The mission of the i3 Center is to create biomaterials-based approaches to enable anti-cancer immune-therapy in settings where it currently is limited, such as myeloid malignancies and solid tumors.
The Harvard i3 Center is part of NIH’s Cancer Moonshot initiative that was formed to accelerate cancer research to make more therapies available to more patients, while also improving the ability to prevent cancer and detect it at an early stage. One component of the Moonshot initiative is to develop centers focused on Immune-Engineering to Improve Immunotherapy (i3 Centers).
T lymphocyte (T cell) responses are key to cancer immunotherapy, and this Center will create biomaterials to address a number of fundamental questions in immunoengineering related to T cell biology and cancer therapy. Our approach benefits from both a deep scientific understanding of the relevant immune/stem cell biology, an appreciation for the clinical realities of the motivating diseases and their treatments, and technical materials expertise in multiscale design of receptor, cell and tissue-interactive biomaterials, and experience in the implementation of novel cell-based therapeutics. For this purpose, we combine the expertise in bioengineering at the Wyss Institute for Biologically Inspired Engineering at Harvard University with the expertise in cancer immunology, oncology, hematology, biostatistics and stem cell biology at the Massachusetts General Hospital (MGH) and Dana-Farber Cancer Institute (DFCI).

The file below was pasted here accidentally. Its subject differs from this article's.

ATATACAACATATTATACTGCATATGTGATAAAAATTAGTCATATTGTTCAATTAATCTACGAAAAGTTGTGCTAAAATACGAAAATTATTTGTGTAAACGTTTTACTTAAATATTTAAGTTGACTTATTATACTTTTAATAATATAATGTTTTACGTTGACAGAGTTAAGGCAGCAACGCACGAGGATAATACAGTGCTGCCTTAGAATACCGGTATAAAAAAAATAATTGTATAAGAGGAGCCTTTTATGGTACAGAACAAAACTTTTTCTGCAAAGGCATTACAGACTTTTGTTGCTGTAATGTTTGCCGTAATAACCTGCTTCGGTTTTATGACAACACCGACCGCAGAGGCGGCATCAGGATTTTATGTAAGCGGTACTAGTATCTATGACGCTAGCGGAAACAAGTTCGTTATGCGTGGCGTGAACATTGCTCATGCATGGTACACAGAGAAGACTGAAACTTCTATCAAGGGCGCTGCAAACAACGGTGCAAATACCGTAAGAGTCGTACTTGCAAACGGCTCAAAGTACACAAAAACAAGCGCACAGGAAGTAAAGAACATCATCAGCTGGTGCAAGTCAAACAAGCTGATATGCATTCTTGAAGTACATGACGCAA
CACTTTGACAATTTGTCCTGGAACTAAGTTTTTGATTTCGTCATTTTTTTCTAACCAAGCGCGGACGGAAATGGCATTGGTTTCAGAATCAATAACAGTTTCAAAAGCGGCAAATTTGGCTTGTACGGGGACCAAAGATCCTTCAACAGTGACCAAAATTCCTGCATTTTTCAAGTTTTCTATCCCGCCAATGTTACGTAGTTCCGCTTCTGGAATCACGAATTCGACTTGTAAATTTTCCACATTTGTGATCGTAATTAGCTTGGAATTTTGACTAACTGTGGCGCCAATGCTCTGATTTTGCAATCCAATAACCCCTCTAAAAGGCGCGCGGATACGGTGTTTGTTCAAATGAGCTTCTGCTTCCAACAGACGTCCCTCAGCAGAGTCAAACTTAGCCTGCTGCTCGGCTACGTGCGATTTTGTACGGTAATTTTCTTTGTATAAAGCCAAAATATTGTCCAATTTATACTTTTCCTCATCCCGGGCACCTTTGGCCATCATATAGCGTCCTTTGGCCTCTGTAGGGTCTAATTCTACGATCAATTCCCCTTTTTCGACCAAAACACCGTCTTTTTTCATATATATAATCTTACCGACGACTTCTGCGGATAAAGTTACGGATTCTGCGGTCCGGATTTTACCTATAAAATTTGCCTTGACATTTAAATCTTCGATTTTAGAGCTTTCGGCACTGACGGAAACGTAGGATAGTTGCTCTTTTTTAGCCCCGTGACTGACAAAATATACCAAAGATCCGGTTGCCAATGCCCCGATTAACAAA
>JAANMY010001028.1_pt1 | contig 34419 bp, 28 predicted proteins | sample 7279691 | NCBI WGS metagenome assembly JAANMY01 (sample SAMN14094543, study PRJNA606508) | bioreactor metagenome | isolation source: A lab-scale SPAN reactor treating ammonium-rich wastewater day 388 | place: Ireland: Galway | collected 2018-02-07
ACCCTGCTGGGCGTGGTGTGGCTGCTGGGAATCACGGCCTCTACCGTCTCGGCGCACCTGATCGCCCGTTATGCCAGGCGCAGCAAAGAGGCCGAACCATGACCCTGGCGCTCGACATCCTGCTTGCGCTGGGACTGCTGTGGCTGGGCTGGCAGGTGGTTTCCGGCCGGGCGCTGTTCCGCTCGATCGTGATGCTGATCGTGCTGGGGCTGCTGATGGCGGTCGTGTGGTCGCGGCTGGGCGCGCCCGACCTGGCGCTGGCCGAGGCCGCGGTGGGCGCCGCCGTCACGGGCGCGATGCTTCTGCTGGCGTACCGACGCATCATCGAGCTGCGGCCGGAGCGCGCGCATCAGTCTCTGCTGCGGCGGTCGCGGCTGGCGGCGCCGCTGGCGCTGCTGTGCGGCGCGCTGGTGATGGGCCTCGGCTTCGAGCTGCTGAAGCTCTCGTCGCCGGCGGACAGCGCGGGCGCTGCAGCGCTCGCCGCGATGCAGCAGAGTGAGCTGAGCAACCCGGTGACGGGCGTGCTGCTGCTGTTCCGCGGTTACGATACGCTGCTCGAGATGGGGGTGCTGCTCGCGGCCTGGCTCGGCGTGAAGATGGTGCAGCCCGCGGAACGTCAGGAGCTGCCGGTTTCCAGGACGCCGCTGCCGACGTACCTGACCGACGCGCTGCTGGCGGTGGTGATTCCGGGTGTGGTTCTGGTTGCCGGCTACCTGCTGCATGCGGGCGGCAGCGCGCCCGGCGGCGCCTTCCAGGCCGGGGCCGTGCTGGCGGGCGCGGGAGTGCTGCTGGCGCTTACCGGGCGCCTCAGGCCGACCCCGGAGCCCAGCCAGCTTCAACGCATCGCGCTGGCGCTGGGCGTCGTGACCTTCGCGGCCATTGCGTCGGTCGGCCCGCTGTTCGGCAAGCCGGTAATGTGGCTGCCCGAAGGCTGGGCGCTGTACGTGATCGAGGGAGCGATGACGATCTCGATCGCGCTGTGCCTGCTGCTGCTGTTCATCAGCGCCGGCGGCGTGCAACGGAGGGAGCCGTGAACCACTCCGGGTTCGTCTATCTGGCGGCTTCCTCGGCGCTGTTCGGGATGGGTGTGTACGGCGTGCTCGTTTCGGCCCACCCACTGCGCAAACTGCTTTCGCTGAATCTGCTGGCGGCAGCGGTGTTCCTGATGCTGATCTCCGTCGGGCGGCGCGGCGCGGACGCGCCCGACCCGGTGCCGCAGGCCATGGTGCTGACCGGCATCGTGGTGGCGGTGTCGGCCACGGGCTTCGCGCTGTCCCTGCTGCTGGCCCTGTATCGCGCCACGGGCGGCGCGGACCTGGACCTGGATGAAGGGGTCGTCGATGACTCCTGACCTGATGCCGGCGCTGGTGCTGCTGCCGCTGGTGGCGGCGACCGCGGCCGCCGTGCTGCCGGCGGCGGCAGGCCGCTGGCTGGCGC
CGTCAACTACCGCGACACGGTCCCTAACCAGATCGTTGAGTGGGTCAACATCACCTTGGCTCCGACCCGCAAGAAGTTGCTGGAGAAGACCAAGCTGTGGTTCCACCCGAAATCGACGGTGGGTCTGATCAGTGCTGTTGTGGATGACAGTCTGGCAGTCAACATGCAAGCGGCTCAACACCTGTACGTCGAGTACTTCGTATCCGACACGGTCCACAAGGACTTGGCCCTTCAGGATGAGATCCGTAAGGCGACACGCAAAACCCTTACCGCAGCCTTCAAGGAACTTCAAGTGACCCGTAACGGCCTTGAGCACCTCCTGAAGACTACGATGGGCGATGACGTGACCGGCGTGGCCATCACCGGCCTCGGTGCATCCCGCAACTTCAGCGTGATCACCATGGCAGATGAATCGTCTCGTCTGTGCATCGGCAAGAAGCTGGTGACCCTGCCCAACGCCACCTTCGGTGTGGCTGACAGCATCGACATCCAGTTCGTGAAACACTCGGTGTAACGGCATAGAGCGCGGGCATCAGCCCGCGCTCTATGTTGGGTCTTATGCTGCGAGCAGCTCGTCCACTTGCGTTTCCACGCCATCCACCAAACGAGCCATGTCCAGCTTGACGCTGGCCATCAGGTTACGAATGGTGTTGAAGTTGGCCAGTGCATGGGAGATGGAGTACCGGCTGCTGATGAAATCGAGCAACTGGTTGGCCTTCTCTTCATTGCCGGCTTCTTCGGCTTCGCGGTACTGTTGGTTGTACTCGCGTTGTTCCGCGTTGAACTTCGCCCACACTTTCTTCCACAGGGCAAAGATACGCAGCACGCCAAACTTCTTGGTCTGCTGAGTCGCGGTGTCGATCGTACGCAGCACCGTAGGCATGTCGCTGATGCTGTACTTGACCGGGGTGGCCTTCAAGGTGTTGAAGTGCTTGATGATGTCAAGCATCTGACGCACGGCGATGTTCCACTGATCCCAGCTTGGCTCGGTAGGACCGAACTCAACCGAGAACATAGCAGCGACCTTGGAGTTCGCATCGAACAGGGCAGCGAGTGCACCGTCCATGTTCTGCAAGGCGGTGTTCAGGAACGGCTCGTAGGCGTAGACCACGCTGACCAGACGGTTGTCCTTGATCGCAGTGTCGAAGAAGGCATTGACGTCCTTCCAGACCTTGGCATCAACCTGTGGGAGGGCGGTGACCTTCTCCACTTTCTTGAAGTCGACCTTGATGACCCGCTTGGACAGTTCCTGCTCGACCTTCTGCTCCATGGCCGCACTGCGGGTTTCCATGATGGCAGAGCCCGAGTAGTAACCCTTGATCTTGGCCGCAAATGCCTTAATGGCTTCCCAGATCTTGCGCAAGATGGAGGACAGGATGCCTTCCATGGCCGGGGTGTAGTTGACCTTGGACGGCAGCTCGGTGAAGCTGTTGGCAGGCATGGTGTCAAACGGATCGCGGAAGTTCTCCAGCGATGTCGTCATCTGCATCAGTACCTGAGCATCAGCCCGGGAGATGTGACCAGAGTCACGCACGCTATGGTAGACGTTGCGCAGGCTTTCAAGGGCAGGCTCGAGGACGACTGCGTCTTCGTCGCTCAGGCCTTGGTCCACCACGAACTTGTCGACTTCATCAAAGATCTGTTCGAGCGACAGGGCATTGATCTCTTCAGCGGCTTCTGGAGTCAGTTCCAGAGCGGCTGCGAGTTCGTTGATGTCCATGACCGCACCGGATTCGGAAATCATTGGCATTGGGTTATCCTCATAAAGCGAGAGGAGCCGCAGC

Our groups have previously made major contributions to the development of checkpoint blockade therapy, neoantigen vaccines, cellular therapies, and therapeutic biomaterials, and have a long track record of highly productive collaborations. This i3 Center is expected to yield major scientific and translational advances in cancer immunotherapy.